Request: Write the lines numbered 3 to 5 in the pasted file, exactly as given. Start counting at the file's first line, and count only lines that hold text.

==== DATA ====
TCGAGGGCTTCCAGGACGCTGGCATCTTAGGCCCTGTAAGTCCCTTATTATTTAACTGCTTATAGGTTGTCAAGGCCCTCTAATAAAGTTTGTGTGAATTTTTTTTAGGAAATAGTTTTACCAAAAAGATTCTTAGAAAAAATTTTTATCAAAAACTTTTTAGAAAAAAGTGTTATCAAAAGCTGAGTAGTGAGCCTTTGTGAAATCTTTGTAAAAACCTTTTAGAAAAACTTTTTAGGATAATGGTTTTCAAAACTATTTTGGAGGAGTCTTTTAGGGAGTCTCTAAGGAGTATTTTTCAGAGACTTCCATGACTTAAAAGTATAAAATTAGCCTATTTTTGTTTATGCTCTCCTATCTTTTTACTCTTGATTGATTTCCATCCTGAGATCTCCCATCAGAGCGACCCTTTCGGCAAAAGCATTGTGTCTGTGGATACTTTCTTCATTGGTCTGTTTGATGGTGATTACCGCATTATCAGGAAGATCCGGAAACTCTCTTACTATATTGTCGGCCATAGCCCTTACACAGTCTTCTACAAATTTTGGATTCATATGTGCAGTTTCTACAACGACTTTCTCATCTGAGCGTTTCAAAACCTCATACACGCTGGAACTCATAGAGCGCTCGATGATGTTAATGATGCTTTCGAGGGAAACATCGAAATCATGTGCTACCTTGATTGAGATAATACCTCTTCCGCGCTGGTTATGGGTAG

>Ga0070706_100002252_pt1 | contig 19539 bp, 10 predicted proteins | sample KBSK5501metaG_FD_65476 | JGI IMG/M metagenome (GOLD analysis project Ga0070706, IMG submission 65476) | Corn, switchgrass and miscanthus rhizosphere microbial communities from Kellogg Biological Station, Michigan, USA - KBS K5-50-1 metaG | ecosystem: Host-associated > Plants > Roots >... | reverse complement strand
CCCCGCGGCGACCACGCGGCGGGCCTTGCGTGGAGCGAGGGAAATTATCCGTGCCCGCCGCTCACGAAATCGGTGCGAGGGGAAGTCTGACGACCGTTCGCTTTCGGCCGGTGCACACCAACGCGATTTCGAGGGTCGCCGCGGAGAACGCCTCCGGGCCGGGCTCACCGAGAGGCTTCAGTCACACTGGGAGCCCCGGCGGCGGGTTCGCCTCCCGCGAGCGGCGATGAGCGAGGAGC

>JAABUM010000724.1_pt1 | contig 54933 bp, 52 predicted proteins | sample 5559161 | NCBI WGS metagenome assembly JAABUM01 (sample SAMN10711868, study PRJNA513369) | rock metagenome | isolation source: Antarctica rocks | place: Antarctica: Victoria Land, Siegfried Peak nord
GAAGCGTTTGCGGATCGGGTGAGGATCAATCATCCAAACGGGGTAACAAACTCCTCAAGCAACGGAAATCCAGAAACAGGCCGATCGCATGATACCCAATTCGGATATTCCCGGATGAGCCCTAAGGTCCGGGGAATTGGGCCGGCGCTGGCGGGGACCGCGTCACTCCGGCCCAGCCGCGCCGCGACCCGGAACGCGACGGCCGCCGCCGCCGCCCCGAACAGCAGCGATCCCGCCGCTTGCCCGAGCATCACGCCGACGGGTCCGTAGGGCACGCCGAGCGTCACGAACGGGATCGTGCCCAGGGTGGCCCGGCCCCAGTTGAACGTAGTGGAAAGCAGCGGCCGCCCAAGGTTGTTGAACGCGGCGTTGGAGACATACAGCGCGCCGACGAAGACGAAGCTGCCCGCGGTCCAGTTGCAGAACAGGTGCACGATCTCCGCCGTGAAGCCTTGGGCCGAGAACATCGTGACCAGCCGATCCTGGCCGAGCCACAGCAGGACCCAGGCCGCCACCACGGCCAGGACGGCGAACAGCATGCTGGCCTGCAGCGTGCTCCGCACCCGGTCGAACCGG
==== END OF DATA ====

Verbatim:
CCCCGCGGCGACCACGCGGCGGGCCTTGCGTGGAGCGAGGGAAATTATCCGTGCCCGCCGCTCACGAAATCGGTGCGAGGGGAAGTCTGACGACCGTTCGCTTTCGGCCGGTGCACACCAACGCGATTTCGAGGGTCGCCGCGGAGAACGCCTCCGGGCCGGGCTCACCGAGAGGCTTCAGTCACACTGGGAGCCCCGGCGGCGGGTTCGCCTCCCGCGAGCGGCGATGAGCGAGGAGC

>JAABUM010000724.1_pt1 | contig 54933 bp, 52 predicted proteins | sample 5559161 | NCBI WGS metagenome assembly JAABUM01 (sample SAMN10711868, study PRJNA513369) | rock metagenome | isolation source: Antarctica rocks | place: Antarctica: Victoria Land, Siegfried Peak nord
GAAGCGTTTGCGGATCGGGTGAGGATCAATCATCCAAACGGGGTAACAAACTCCTCAAGCAACGGAAATCCAGAAACAGGCCGATCGCATGATACCCAATTCGGATATTCCCGGATGAGCCCTAAGGTCCGGGGAATTGGGCCGGCGCTGGCGGGGACCGCGTCACTCCGGCCCAGCCGCGCCGCGACCCGGAACGCGACGGCCGCCGCCGCCGCCCCGAACAGCAGCGATCCCGCCGCTTGCCCGAGCATCACGCCGACGGGTCCGTAGGGCACGCCGAGCGTCACGAACGGGATCGTGCCCAGGGTGGCCCGGCCCCAGTTGAACGTAGTGGAAAGCAGCGGCCGCCCAAGGTTGTTGAACGCGGCGTTGGAGACATACAGCGCGCCGACGAAGACGAAGCTGCCCGCGGTCCAGTTGCAGAACAGGTGCACGATCTCCGCCGTGAAGCCTTGGGCCGAGAACATCGTGACCAGCCGATCCTGGCCGAGCCACAGCAGGACCCAGGCCGCCACCACGGCCAGGACGGCGAACAGCATGCTGGCCTGCAGCGTGCTCCGCACCCGGTCGAACCGG